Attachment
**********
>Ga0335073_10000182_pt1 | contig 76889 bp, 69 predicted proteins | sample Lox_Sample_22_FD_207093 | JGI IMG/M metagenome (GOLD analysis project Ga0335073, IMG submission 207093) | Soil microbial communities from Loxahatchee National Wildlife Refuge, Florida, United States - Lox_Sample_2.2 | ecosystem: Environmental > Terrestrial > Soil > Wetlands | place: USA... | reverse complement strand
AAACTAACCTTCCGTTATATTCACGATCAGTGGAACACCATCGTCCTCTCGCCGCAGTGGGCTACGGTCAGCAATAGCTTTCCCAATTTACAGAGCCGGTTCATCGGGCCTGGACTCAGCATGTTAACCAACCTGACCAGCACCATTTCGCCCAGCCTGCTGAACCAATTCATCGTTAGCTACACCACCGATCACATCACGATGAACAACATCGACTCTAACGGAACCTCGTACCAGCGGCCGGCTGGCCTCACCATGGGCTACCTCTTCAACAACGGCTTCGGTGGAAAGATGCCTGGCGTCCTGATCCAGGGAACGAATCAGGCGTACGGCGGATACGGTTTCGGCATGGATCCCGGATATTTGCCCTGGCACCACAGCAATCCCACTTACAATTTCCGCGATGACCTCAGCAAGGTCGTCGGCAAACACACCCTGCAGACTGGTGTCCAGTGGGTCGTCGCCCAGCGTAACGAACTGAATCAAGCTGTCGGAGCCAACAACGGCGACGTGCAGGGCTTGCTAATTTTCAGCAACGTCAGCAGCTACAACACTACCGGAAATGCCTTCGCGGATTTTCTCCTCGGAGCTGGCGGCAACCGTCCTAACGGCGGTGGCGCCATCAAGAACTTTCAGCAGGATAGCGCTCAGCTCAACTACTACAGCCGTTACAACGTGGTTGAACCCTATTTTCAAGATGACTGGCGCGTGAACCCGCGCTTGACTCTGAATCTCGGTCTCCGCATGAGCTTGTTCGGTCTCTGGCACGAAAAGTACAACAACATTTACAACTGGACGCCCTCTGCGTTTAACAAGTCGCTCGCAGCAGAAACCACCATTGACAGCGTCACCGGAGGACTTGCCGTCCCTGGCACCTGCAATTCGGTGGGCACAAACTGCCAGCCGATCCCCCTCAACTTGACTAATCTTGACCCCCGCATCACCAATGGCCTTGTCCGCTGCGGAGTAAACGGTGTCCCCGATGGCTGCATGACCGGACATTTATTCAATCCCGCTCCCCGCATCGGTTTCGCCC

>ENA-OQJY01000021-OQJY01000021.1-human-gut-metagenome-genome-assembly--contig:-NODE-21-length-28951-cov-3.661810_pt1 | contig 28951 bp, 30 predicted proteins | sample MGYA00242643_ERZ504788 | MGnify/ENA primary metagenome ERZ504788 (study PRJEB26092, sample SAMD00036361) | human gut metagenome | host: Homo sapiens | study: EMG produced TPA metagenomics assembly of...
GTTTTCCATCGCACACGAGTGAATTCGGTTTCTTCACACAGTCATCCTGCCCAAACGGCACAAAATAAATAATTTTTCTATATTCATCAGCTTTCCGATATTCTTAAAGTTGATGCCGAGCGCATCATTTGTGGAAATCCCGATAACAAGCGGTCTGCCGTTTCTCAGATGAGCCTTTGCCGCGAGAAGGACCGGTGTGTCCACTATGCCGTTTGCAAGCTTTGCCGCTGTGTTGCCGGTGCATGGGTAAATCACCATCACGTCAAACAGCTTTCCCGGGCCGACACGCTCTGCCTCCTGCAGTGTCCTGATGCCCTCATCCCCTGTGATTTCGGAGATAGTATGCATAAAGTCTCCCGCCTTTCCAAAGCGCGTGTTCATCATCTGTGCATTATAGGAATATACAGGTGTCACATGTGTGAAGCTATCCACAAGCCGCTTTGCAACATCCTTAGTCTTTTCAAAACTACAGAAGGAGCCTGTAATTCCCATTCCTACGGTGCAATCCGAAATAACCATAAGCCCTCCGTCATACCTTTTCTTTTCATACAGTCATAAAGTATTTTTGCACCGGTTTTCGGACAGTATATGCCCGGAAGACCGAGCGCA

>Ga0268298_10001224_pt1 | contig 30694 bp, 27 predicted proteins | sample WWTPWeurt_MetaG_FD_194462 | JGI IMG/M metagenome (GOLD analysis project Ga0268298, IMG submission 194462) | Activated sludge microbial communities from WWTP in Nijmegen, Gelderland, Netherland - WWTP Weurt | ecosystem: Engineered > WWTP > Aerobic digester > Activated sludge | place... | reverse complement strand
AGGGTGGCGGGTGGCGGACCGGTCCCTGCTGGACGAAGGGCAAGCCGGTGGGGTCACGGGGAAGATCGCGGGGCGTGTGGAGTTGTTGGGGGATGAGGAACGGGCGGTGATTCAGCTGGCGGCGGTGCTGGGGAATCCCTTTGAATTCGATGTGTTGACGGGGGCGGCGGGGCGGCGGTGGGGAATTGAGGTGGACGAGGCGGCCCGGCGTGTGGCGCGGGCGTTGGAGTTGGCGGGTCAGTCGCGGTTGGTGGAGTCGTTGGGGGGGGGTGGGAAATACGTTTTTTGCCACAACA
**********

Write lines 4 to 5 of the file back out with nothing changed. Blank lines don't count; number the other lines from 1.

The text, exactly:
GTTTTCCATCGCACACGAGTGAATTCGGTTTCTTCACACAGTCATCCTGCCCAAACGGCACAAAATAAATAATTTTTCTATATTCATCAGCTTTCCGATATTCTTAAAGTTGATGCCGAGCGCATCATTTGTGGAAATCCCGATAACAAGCGGTCTGCCGTTTCTCAGATGAGCCTTTGCCGCGAGAAGGACCGGTGTGTCCACTATGCCGTTTGCAAGCTTTGCCGCTGTGTTGCCGGTGCATGGGTAAATCACCATCACGTCAAACAGCTTTCCCGGGCCGACACGCTCTGCCTCCTGCAGTGTCCTGATGCCCTCATCCCCTGTGATTTCGGAGATAGTATGCATAAAGTCTCCCGCCTTTCCAAAGCGCGTGTTCATCATCTGTGCATTATAGGAATATACAGGTGTCACATGTGTGAAGCTATCCACAAGCCGCTTTGCAACATCCTTAGTCTTTTCAAAACTACAGAAGGAGCCTGTAATTCCCATTCCTACGGTGCAATCCGAAATAACCATAAGCCCTCCGTCATACCTTTTCTTTTCATACAGTCATAAAGTATTTTTGCACCGGTTTTCGGACAGTATATGCCCGGAAGACCGAGCGCA

>Ga0268298_10001224_pt1 | contig 30694 bp, 27 predicted proteins | sample WWTPWeurt_MetaG_FD_194462 | JGI IMG/M metagenome (GOLD analysis project Ga0268298, IMG submission 194462) | Activated sludge microbial communities from WWTP in Nijmegen, Gelderland, Netherland - WWTP Weurt | ecosystem: Engineered > WWTP > Aerobic digester > Activated sludge | place... | reverse complement strand